Peach made her debut as Princess Toadstool in the 1985 platform game Super Mario Bros. on the Nintendo Entertainment System (NES). The story involves Bowser (named King Koopa) kidnapping her and hiding her in one of eight dungeons, necessitating Mario and Luigi to find and rescue her.[41] After navigating his way through eight worlds and defeating King Koopa over a pit of lava, Mario receives a "Thank you Mario!" from the princess as a hero's reward.[42] A sequel to the game was released in Japan in 1986 as Super Mario Bros. 2 and was eventually released in North America as part of Super Mario All-Stars in 1993 titled Super Mario Bros.: The Lost Levels. Like its predecessor, the game involves Mario or Luigi attempting to rescue the princess from Bowser.[43] In 1988, the princess was upgraded to a playable character on the NES with the release of a second sequel titled Super Mario Bros. 2. As one of four playable characters in the game, she outwitted her enemies with the unique ability to float over obstacles.[44] The game was made from a preexisting Japanese game named Yume Kōjō: Doki Doki Panic to repurpose it for a Western audience, thus Princess Toadstool was used in place of Lina, one of the characters in the Japanese version.[45] In the NES game Super Mario Bros. 3 (1988), Mario embarks on a quest to rescue seven kings from Bowser's Koopalings, but eventually discovers that Peach has been kidnapped by Bowser.[46] After Mario's quest to rescue the princess is complete, she rewards him with a joke and a dismissive "Bye bye".[47]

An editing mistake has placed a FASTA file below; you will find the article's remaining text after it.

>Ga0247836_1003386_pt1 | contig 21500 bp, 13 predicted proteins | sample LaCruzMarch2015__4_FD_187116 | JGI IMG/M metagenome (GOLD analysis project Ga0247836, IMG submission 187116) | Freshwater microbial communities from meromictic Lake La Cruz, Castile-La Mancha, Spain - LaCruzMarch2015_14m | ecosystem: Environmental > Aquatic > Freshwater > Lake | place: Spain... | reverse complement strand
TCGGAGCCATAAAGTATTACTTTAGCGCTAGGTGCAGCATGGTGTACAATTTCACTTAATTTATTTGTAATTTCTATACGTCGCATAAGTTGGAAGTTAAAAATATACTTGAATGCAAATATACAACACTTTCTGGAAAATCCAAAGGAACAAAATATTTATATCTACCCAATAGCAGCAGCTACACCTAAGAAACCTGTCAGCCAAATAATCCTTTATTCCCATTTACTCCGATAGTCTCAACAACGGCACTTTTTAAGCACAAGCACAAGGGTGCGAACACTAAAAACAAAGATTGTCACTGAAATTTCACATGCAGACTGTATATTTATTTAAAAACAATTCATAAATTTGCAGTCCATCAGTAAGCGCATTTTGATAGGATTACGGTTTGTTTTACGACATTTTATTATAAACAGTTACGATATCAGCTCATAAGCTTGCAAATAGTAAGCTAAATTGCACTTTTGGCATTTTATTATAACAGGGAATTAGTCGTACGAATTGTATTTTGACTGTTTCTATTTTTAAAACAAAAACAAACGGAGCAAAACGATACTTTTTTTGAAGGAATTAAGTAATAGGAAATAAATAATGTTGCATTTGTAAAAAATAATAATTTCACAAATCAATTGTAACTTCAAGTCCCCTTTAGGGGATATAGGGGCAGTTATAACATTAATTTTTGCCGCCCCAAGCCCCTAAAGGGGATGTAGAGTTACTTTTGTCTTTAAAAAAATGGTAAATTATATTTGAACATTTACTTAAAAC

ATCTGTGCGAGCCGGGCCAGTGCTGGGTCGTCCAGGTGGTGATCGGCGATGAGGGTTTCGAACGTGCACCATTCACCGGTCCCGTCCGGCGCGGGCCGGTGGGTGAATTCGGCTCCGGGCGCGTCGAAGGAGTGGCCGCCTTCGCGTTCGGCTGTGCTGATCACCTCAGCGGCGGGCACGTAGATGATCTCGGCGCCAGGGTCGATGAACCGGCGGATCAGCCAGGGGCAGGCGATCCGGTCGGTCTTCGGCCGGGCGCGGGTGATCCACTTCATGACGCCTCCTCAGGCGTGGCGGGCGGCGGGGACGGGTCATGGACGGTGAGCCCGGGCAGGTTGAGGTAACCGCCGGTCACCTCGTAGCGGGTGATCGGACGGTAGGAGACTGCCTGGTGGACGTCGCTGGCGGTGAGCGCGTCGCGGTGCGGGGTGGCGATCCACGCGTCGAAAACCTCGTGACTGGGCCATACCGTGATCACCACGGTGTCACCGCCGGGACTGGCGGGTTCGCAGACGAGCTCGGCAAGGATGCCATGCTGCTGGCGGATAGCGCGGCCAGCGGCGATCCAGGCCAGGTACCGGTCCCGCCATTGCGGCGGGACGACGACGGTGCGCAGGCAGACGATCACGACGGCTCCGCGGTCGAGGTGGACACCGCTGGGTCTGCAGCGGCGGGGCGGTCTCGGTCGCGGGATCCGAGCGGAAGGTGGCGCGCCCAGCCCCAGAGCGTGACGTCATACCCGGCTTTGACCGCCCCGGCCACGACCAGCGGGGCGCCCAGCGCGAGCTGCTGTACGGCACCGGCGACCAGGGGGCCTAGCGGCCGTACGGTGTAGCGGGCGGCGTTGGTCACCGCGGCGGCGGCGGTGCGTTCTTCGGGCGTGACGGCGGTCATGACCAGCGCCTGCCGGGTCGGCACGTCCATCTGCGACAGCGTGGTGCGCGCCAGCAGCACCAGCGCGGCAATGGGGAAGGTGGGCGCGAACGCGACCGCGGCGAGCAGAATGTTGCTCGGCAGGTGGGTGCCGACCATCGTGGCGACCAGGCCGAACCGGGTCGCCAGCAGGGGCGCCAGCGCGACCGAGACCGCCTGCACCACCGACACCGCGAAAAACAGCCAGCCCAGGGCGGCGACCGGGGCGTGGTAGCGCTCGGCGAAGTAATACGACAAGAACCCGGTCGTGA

Princess Toadstool returned as the kidnapped princess on the Super Nintendo Entertainment System (SNES) in Super Mario World (1990), which places Mario in a location called Dinosaur Land. Mario embarks on a quest that involves navigating through several locations to save Dinosaur Land from the Koopalings before rescuing the princess from Bowser.[48] The princess is again the victim of Bowser in the 3D platform game Super Mario 64 (1996), released on the Nintendo 64.[49] The game begins with Mario receiving a letter from "Princess Toadstool, Peach" asking him to come to her castle as she has baked a cake for him.[50] Peach's castle acts as a hub world and contains paintings that Mario can use to enter various worlds to complete challenges in order to win stars. At the end of the game he must finally face Bowser and save the princess.[51] After Bowser is defeated, the princess emerges from the stained-glass window that adorns the castle, having been captive within its walls.[52] In the GameCube title Super Mario Sunshine (2002), Mario, Peach and some Toads take a holiday to Isle Delfino. Upon arrival, they find the tropical paradise is being polluted with paint by Shadow Mario, a mysterious doppelgänger of Mario.[53] Shadow Mario is secretly Bowser's son, Bowser Jr. in disguise and, after framing Mario for polluting the island, he kidnaps Peach. Bowser Jr initially accuses the princess of being his mother, but after Mario defeats Bowser and rescues Peach, Bowser confirms that Peach is not Bowser Jr.'s mother.[54]